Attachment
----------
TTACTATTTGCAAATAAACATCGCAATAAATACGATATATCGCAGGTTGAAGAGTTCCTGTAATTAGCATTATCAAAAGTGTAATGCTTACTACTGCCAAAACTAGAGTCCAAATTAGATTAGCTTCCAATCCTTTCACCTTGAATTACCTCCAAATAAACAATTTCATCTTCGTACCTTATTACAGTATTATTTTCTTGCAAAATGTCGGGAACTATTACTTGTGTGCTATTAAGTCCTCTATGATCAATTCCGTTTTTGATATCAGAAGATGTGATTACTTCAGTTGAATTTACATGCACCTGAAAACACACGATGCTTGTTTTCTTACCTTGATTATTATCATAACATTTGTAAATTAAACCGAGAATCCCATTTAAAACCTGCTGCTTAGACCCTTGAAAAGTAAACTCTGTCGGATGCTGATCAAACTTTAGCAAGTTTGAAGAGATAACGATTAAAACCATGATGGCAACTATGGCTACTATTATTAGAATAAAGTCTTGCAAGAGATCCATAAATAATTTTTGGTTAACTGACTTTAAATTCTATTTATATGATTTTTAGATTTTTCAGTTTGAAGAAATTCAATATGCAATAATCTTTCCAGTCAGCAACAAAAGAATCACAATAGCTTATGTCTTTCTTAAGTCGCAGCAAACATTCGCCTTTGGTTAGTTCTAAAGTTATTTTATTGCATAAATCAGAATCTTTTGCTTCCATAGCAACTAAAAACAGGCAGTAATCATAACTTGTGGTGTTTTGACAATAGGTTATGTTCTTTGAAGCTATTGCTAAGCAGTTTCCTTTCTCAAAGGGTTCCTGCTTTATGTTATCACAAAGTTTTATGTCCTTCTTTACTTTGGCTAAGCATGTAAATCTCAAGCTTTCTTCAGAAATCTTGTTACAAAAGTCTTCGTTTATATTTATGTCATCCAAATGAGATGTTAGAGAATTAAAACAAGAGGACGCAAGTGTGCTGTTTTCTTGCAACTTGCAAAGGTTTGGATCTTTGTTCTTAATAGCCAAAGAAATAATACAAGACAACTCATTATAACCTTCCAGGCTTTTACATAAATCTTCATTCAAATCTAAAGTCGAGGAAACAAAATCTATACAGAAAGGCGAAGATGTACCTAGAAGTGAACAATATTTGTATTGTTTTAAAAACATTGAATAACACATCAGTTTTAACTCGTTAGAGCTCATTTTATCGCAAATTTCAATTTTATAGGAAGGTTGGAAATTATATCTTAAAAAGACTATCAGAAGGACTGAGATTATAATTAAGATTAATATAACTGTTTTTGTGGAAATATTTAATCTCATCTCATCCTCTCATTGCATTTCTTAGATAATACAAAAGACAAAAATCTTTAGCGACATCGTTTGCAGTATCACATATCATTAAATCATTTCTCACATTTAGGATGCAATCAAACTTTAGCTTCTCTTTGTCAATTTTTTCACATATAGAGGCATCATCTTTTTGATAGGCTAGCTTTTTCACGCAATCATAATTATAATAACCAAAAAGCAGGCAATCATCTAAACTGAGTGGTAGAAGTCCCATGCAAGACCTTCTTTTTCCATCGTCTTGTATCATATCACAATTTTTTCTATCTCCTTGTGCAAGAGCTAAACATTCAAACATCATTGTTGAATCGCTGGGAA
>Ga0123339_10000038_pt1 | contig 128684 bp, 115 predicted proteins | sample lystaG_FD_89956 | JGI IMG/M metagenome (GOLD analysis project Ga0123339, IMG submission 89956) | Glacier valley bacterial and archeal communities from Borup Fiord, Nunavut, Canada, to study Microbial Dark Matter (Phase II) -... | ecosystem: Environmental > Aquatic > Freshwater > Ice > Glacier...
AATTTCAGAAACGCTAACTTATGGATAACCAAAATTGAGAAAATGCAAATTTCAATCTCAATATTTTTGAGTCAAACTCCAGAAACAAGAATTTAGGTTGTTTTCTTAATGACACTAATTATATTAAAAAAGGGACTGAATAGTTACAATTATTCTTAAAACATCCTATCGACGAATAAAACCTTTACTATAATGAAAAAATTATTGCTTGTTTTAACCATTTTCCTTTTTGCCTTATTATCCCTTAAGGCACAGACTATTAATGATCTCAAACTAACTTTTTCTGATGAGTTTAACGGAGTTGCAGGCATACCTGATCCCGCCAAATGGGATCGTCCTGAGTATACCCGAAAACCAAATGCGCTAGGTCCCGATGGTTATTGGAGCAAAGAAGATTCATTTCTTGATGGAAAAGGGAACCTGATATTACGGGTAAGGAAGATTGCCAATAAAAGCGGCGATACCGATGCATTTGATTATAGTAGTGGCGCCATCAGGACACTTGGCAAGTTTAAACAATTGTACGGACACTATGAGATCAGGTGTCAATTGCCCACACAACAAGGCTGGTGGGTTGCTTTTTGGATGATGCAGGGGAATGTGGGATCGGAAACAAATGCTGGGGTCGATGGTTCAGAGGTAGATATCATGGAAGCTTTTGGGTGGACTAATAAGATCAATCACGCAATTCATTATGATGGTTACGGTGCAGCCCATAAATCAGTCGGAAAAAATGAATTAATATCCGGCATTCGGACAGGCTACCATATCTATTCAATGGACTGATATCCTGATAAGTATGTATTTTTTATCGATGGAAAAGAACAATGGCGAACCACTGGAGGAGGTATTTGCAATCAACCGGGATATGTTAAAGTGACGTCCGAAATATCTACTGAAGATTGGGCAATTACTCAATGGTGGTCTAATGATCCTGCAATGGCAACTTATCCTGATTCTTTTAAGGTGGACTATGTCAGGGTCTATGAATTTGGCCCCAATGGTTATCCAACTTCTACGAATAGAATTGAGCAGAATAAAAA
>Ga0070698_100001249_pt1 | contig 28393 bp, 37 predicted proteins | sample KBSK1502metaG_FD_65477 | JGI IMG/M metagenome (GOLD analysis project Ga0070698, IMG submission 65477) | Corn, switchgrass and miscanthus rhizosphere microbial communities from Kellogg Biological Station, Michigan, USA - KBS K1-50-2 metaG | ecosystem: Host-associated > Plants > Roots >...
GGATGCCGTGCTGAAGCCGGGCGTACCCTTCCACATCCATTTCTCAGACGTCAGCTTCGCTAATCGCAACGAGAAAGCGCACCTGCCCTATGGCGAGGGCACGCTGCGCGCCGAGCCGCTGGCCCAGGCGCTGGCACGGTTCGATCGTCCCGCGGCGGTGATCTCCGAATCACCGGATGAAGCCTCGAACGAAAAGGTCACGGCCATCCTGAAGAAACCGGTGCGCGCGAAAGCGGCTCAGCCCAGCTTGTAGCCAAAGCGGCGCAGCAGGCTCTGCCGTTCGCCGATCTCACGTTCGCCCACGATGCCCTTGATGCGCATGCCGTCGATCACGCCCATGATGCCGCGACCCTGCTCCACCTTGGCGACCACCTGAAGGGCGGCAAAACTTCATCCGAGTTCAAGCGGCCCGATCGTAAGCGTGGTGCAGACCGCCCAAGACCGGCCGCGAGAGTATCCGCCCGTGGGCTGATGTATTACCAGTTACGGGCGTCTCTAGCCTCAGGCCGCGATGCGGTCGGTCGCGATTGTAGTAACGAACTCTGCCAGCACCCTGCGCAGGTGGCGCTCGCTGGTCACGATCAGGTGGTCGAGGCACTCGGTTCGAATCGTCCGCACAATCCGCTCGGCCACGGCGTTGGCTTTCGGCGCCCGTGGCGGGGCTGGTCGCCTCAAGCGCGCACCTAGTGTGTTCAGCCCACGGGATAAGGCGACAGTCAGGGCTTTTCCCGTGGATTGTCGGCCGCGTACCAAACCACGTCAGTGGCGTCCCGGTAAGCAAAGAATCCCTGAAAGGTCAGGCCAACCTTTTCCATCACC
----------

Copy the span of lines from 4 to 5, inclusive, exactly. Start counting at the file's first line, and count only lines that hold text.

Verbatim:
>Ga0070698_100001249_pt1 | contig 28393 bp, 37 predicted proteins | sample KBSK1502metaG_FD_65477 | JGI IMG/M metagenome (GOLD analysis project Ga0070698, IMG submission 65477) | Corn, switchgrass and miscanthus rhizosphere microbial communities from Kellogg Biological Station, Michigan, USA - KBS K1-50-2 metaG | ecosystem: Host-associated > Plants > Roots >...
GGATGCCGTGCTGAAGCCGGGCGTACCCTTCCACATCCATTTCTCAGACGTCAGCTTCGCTAATCGCAACGAGAAAGCGCACCTGCCCTATGGCGAGGGCACGCTGCGCGCCGAGCCGCTGGCCCAGGCGCTGGCACGGTTCGATCGTCCCGCGGCGGTGATCTCCGAATCACCGGATGAAGCCTCGAACGAAAAGGTCACGGCCATCCTGAAGAAACCGGTGCGCGCGAAAGCGGCTCAGCCCAGCTTGTAGCCAAAGCGGCGCAGCAGGCTCTGCCGTTCGCCGATCTCACGTTCGCCCACGATGCCCTTGATGCGCATGCCGTCGATCACGCCCATGATGCCGCGACCCTGCTCCACCTTGGCGACCACCTGAAGGGCGGCAAAACTTCATCCGAGTTCAAGCGGCCCGATCGTAAGCGTGGTGCAGACCGCCCAAGACCGGCCGCGAGAGTATCCGCCCGTGGGCTGATGTATTACCAGTTACGGGCGTCTCTAGCCTCAGGCCGCGATGCGGTCGGTCGCGATTGTAGTAACGAACTCTGCCAGCACCCTGCGCAGGTGGCGCTCGCTGGTCACGATCAGGTGGTCGAGGCACTCGGTTCGAATCGTCCGCACAATCCGCTCGGCCACGGCGTTGGCTTTCGGCGCCCGTGGCGGGGCTGGTCGCCTCAAGCGCGCACCTAGTGTGTTCAGCCCACGGGATAAGGCGACAGTCAGGGCTTTTCCCGTGGATTGTCGGCCGCGTACCAAACCACGTCAGTGGCGTCCCGGTAAGCAAAGAATCCCTGAAAGGTCAGGCCAACCTTTTCCATCACC